Pay attention, California.

 

It's hard to grow much in the desert, yet Sundrop Farm still manages to produce 15,000 tons of tomatoes annually. But wait, there's more: they don't use any soil or groundwater, either.

Sundrop Farm's secret is that they pump water from the ocean into a desalination plant that takes the salt out. (Before anyone raises their hand, the plant is solar-powered to avoid burning fossil fuels for energy.) The nice thing about seawater is that it cleans the air, so the tomato plans in their greenhouses don't need to be treated with chemicals. And to avoid using soil, Sundrop Farm grows all of its plans inside of coconut husks. The entire farm probably wastes less fossil fuel than you do.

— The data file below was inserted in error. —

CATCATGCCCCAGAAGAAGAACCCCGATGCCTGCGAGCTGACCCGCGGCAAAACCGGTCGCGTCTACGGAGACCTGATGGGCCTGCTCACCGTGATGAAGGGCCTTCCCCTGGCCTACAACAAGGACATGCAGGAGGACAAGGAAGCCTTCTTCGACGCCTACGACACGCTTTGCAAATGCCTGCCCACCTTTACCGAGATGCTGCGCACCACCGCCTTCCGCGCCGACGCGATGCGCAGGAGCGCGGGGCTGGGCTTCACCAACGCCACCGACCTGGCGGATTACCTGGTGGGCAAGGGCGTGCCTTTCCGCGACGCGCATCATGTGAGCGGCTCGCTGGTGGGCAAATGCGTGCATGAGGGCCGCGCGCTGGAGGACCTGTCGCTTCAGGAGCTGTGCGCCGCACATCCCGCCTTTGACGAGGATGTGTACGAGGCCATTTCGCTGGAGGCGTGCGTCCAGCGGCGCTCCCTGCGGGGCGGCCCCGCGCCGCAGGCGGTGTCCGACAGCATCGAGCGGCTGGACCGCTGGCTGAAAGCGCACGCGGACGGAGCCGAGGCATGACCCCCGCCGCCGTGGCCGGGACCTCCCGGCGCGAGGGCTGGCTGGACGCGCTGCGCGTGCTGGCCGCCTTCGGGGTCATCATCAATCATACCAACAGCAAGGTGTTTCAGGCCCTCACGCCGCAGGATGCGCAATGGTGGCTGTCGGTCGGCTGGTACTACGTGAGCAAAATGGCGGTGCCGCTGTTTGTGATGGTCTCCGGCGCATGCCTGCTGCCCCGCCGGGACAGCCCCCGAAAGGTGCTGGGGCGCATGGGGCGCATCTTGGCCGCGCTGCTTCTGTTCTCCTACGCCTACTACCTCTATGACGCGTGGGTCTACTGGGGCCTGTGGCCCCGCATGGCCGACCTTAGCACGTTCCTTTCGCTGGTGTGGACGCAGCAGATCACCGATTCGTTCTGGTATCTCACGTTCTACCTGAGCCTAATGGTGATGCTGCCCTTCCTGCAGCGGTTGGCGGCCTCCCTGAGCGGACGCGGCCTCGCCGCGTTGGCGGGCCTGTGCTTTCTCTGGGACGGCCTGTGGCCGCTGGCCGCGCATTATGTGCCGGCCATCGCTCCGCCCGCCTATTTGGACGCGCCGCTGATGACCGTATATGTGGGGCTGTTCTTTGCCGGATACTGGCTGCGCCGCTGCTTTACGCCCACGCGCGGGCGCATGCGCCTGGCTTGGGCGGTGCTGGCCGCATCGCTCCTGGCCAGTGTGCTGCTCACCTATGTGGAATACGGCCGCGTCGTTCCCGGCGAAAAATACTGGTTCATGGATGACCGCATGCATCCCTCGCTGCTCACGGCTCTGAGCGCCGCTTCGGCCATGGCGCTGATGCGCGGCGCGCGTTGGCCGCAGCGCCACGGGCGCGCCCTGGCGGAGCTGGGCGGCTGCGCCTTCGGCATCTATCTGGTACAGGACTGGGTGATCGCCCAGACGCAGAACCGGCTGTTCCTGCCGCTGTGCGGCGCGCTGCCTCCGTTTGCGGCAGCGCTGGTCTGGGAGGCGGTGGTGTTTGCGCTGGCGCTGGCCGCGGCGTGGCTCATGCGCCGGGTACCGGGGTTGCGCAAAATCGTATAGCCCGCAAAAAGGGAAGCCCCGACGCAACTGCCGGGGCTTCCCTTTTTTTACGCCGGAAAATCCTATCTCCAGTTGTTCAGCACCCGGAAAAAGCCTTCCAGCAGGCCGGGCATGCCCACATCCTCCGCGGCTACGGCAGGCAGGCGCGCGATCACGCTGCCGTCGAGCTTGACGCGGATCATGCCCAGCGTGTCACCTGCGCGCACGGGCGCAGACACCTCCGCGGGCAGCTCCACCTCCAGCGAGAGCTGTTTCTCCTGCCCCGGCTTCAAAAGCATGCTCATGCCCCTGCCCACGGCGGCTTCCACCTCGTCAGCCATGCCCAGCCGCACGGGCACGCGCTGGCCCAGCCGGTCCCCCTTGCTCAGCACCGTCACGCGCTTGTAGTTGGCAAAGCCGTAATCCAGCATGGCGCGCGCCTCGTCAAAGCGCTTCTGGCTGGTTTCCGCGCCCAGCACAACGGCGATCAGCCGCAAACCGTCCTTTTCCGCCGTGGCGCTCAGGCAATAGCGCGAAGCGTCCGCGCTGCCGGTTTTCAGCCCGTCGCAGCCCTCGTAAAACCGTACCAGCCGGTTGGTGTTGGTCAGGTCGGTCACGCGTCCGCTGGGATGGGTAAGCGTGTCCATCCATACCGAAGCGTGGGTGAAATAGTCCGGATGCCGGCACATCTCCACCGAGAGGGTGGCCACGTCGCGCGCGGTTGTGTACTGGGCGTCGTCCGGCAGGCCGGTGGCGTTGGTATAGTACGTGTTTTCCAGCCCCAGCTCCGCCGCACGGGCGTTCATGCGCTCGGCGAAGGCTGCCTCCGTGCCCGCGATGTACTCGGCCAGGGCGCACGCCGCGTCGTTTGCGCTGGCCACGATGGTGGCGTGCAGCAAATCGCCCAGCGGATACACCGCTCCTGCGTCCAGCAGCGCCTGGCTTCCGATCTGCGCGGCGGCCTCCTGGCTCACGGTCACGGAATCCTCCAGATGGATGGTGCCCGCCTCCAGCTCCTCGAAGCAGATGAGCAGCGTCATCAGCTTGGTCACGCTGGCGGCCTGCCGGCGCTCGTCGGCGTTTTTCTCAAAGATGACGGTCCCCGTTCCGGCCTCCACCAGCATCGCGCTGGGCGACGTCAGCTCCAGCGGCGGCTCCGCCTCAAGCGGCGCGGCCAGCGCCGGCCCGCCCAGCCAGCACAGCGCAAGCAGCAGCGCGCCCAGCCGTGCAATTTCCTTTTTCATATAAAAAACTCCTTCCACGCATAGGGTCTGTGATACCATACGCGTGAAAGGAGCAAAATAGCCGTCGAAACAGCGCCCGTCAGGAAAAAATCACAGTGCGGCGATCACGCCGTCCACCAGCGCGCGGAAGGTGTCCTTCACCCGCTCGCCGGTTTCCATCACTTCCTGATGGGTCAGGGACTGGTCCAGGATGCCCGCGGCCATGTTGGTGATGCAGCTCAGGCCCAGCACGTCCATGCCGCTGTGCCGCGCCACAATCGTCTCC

Of course, desalination is costly; the entire greenhouse set-up cost roughly $200 million, a price tag most farmers probably can't afford. But Sundrop Farm CEO Philipp Saumweber argues that regular greenhouses are more expensive to run when you factor in the cost of fossil fuels. 

Saumweber is confident that Sundrop represents the future of farming; so much so, that he plans to open similar greenhouses in the United States and Portugal next. (All we can say is, please bring one of these to California.)

(h/t New Scientist)